When San Diego schools transitioned to distance learning in March 2020, Gage Elementary third grade teacher, Maria Weiss, joined the legion of educators suddenly pivoting to online learning. But Mrs. Weiss, a passionate GITC teacher, had one very special tool in her toolkit to deal with challenging transitions-- her ukulele!
Mrs. Weiss had already begun the semester singing and strumming with her students in person, and she knew the benefits -- increased student engagement, enhanced literacy and math skill-building, and an overall boost in class morale. She also knew it was important that they continue to have access to instruments at home to deal with the stresses of being out of school.
Luckily, with support from GITC’s unique Porch Pickup℠ team, Mrs. Weiss was able to provide a free ukulele, as well as some fun accessories, to each student in her class who elected to participate.
“Distance learning is hard,” Mrs. Weiss explains. “Getting students to turn in work is a challenge. Keeping their attention on Zoom for long periods is a challenge. The ukuleles were a big help. We played music every day for fifteen to twenty minutes and it ended up being the best part of their day.”
Music makes learning more fun and engaging, and Mrs. Weiss was able to see this in action, even in an online setting. “During math, all of a sudden I could hear them singing a song [that we’d worked on] to solve a problem. I could see they were using all parts of the brain and not just staring at the screen,” she explains.
Mrs. Weiss noticed another important benefit of the work quickly as well -- the boost in self-confidence that the students showed as they continued to practice. The students started saying things like, "just by practicing every day, we sound so good!" and "I can kind of do this, I’m getting better!"
As far as music was concerned, Mrs. Weiss had only one solid rule for the class, a rule that had been passed on to her by GITC Faculty Member, Dan Decker. “I said ‘you have to share your music with other people. That’s the one rule. Who are you going to call today and play a song? Who are you going to share this music with?’”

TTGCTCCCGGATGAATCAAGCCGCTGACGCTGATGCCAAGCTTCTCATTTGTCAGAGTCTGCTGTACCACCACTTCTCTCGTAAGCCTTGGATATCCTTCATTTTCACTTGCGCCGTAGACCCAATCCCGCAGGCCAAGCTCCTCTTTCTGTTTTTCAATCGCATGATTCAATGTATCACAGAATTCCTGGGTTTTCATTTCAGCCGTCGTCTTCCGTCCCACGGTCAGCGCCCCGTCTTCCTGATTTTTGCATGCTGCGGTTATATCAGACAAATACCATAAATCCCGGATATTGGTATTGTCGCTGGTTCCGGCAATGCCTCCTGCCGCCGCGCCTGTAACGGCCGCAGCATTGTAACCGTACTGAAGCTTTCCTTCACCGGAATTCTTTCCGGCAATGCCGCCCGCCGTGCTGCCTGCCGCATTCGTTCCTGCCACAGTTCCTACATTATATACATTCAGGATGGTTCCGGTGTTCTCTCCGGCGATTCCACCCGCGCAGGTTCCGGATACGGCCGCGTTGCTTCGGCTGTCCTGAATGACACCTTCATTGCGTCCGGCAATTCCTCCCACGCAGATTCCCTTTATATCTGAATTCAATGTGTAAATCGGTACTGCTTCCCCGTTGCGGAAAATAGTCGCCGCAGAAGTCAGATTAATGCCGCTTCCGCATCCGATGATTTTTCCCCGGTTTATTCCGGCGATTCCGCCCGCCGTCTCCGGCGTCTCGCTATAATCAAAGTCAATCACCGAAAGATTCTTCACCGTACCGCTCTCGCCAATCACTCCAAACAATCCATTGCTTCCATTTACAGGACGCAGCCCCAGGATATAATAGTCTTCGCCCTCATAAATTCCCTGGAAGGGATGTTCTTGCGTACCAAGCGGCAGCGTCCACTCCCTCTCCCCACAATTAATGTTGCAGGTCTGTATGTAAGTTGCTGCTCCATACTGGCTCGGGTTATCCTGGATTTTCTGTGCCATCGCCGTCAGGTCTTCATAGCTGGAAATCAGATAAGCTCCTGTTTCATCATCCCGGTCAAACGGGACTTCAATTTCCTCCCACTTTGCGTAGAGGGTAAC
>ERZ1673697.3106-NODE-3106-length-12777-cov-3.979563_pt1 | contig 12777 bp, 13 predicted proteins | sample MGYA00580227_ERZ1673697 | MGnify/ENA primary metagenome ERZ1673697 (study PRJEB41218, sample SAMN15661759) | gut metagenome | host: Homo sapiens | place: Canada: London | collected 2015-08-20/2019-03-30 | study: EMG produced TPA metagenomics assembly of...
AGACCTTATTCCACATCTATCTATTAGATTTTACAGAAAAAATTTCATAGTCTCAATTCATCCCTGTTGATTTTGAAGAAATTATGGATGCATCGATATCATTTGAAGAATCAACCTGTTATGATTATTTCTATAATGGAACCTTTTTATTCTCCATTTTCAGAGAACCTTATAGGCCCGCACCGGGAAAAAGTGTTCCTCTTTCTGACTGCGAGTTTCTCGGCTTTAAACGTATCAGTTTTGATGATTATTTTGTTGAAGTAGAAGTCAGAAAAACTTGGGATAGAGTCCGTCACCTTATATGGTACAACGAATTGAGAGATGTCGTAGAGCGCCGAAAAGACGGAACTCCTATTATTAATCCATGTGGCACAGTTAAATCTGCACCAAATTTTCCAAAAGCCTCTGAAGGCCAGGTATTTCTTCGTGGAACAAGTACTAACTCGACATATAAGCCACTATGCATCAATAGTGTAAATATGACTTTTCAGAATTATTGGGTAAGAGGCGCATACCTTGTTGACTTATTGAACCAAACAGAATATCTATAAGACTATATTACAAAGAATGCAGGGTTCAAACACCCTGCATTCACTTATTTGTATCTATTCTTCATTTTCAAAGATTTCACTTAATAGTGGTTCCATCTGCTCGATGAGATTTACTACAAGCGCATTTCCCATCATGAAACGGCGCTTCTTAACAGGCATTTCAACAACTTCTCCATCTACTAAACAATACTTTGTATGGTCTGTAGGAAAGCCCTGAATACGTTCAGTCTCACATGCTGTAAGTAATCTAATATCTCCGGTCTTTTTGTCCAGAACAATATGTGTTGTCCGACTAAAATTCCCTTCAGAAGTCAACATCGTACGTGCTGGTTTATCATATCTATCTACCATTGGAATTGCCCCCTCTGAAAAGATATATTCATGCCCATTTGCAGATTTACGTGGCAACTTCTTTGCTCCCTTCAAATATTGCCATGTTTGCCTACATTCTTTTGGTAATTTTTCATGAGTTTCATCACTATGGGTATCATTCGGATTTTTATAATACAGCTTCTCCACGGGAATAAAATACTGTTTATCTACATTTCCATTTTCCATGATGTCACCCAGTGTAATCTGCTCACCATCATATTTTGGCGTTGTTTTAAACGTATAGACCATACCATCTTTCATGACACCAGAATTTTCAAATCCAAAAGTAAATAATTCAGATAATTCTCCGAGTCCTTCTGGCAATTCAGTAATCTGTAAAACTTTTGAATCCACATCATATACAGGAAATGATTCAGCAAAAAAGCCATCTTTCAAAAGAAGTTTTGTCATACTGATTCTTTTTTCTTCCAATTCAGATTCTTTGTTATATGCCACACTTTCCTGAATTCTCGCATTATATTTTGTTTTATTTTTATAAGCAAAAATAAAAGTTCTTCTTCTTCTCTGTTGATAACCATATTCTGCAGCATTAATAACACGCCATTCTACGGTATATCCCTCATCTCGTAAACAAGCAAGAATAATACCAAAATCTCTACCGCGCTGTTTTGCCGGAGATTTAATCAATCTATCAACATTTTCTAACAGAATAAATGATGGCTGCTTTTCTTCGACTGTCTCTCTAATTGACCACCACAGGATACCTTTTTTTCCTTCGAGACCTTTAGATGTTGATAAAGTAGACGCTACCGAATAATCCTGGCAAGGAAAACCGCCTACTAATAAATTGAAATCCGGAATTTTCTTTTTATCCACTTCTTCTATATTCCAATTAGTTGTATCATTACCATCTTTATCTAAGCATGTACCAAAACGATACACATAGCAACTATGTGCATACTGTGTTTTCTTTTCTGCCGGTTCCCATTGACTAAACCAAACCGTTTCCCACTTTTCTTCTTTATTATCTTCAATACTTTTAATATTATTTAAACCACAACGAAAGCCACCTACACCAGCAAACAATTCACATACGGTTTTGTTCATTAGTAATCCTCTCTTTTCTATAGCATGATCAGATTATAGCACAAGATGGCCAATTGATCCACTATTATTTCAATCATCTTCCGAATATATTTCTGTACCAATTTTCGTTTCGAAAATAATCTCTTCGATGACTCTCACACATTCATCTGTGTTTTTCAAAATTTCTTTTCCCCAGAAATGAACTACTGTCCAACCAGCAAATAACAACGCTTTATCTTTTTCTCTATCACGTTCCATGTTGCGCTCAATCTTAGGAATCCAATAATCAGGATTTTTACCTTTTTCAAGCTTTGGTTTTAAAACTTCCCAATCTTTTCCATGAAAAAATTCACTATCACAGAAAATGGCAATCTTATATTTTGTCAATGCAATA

Mrs. Weiss reports that many students shared the music with friends and family members, some of whom even joined in the fun on Zoom. "The class took the story The Big Red Lollipop and broke it into beginning, middle and end. Then we split into 3 groups. A couple of parents helped in the Zoom breakout rooms while students wrote their section to the tune of “Hush Little Baby,” she explains. “The process took a week but it was almost like a celebration when we finished!”
In another effort to the share the music, Mrs. Weiss also put together an incredible Google Slides Ukulele Class that GITC teachers can download below.
“Of course, playing at home is not as fun as in person,” Mrs. Weiss clarifies. “But just hearing the students getting their voices out has been amazing.”
During this time, we each have a chance to do everything we can to express our care, concern for and commitment to the cause of creating social justice. Doing our absolute best to address and cure prejudice, vanquish racism and disarm hatred is all-important. There are many different ways we can go about this and our choices are very personal.
One way we can make a musical difference is to speak up and sing out for social justice with the beautiful, powerful and historical songs that have helped people build solidarity and work for civil and human rights for over 60 years. So many of these songs have always had an important place in the GITC curriculum.
"This Little Light of Mine," "I'm On My Way," "Oh Freedom", "We Shall Overcome" and "We Shall Not Be Moved" are just a few of our favorites. Each one gives us and our students powerful, uplifting messages to share at all times, and especially in times like these. Newer songs like Ben Harper's "With My Own Two Hands" carry the message forward.
When you sing, play and teach any of these songs, you can feel the positivity, power and presence of all those who have come before to advocate for social justice in our lifetimes and throughout history. Please enjoy the amazing videos and recordings below. They are performed by the very people who have sung them for the purpose of changing society for the better.
Here's hoping you'll join us in letting your light shine brightly for the causes of compassion, understanding, peace and justice in our
time. Black lives matter! https://blacklivesmatter.com